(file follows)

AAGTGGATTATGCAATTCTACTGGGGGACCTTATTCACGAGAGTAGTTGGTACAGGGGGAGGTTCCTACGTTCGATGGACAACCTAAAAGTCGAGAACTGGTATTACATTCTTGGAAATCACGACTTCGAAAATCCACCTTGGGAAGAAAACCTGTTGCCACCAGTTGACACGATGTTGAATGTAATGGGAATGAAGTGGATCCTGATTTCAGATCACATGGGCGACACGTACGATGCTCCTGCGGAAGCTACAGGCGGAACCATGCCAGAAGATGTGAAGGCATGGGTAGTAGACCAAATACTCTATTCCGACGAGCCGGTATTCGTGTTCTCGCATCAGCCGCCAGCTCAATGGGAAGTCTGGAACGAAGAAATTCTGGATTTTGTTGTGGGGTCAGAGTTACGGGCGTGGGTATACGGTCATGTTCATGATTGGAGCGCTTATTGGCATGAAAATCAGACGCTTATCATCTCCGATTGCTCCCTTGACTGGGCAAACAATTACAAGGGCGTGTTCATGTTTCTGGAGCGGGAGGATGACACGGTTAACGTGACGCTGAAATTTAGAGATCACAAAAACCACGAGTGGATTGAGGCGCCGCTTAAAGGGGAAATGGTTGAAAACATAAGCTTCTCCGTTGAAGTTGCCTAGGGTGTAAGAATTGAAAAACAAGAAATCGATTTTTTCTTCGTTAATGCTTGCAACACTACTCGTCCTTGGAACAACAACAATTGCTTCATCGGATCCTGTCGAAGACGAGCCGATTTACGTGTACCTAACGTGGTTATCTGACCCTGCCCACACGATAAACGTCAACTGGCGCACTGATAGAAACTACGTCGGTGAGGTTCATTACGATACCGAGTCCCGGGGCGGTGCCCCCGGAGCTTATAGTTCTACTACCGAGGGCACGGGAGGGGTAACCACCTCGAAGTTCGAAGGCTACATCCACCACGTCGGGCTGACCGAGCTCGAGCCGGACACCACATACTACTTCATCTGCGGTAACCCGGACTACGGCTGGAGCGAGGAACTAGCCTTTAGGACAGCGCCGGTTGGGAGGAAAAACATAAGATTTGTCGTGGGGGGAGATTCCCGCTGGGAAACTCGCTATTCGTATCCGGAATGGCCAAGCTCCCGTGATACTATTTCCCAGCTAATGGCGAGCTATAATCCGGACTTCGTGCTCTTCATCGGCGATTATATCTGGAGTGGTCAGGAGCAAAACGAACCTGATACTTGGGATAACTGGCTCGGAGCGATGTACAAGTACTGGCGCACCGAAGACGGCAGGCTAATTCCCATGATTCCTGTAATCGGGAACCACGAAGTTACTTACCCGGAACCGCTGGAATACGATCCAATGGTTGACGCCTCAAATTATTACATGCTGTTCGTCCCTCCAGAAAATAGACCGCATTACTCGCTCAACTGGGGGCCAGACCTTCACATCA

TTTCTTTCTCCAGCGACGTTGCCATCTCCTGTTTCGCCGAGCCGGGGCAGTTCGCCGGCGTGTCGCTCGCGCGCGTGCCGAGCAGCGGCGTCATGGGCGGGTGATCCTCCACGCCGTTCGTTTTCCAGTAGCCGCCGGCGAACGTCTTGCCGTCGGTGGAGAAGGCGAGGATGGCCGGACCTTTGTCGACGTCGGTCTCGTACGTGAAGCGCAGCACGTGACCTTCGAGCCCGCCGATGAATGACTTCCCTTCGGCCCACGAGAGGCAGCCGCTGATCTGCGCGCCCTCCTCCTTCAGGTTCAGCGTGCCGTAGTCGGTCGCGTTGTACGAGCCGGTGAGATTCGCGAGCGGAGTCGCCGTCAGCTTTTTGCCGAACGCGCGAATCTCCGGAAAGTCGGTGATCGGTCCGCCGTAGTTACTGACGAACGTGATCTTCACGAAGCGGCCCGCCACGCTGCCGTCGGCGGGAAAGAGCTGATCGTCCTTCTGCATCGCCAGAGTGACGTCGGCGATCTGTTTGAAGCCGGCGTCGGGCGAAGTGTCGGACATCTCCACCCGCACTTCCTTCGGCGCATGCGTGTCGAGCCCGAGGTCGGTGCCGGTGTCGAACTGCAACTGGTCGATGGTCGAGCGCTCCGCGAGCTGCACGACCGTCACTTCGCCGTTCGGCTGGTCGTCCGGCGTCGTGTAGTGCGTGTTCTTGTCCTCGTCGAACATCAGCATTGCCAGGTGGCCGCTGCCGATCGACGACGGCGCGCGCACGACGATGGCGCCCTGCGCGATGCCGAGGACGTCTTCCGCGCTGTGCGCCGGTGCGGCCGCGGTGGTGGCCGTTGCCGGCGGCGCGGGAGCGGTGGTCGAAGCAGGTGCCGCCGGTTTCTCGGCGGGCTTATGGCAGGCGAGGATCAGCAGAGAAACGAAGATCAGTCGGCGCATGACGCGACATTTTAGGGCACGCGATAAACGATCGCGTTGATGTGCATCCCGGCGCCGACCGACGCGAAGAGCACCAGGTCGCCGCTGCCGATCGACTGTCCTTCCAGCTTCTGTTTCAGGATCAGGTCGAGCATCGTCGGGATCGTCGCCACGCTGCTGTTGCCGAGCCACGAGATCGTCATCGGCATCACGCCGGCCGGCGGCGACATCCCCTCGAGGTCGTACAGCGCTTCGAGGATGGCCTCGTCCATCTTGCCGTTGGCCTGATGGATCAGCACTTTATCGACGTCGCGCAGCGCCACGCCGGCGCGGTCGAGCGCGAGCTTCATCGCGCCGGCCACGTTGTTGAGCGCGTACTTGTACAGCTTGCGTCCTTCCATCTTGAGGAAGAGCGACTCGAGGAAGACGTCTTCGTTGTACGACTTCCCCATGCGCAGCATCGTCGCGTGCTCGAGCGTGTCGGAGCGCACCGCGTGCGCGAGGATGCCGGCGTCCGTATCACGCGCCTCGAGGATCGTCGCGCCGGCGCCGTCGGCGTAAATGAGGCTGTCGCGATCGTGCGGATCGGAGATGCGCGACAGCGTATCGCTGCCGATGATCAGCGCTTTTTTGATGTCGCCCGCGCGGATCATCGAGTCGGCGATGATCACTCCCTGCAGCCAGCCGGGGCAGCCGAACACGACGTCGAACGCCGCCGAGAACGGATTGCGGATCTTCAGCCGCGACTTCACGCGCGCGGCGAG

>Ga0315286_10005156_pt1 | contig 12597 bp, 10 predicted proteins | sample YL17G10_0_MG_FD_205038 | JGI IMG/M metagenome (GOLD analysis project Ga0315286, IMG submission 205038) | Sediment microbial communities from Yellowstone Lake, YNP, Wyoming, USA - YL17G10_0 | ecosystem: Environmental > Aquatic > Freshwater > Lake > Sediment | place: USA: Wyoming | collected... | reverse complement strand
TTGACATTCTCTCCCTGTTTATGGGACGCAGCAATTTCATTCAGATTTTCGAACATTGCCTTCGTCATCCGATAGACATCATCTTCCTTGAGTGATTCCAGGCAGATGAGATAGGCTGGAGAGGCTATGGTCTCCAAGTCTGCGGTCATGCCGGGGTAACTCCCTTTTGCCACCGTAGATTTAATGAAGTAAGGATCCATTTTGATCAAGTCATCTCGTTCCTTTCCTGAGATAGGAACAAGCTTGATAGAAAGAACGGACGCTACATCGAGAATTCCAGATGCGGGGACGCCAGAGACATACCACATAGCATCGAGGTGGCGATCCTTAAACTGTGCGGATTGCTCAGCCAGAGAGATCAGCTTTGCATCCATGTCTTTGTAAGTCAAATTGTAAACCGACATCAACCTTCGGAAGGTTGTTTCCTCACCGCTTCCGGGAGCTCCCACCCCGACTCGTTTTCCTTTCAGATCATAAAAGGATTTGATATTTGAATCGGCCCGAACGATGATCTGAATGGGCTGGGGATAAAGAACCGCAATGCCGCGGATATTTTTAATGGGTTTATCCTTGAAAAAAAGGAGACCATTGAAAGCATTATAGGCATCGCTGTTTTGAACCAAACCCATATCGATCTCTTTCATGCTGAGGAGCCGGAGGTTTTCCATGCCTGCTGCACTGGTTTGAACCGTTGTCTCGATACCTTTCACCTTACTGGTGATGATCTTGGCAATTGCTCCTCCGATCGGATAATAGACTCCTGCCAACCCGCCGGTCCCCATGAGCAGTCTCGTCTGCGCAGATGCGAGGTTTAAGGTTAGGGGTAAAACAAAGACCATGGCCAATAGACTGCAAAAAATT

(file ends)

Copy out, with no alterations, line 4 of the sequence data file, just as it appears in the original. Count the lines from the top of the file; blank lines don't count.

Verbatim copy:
TTGACATTCTCTCCCTGTTTATGGGACGCAGCAATTTCATTCAGATTTTCGAACATTGCCTTCGTCATCCGATAGACATCATCTTCCTTGAGTGATTCCAGGCAGATGAGATAGGCTGGAGAGGCTATGGTCTCCAAGTCTGCGGTCATGCCGGGGTAACTCCCTTTTGCCACCGTAGATTTAATGAAGTAAGGATCCATTTTGATCAAGTCATCTCGTTCCTTTCCTGAGATAGGAACAAGCTTGATAGAAAGAACGGACGCTACATCGAGAATTCCAGATGCGGGGACGCCAGAGACATACCACATAGCATCGAGGTGGCGATCCTTAAACTGTGCGGATTGCTCAGCCAGAGAGATCAGCTTTGCATCCATGTCTTTGTAAGTCAAATTGTAAACCGACATCAACCTTCGGAAGGTTGTTTCCTCACCGCTTCCGGGAGCTCCCACCCCGACTCGTTTTCCTTTCAGATCATAAAAGGATTTGATATTTGAATCGGCCCGAACGATGATCTGAATGGGCTGGGGATAAAGAACCGCAATGCCGCGGATATTTTTAATGGGTTTATCCTTGAAAAAAAGGAGACCATTGAAAGCATTATAGGCATCGCTGTTTTGAACCAAACCCATATCGATCTCTTTCATGCTGAGGAGCCGGAGGTTTTCCATGCCTGCTGCACTGGTTTGAACCGTTGTCTCGATACCTTTCACCTTACTGGTGATGATCTTGGCAATTGCTCCTCCGATCGGATAATAGACTCCTGCCAACCCGCCGGTCCCCATGAGCAGTCTCGTCTGCGCAGATGCGAGGTTTAAGGTTAGGGGTAAAACAAAGACCATGGCCAATAGACTGCAAAAAATT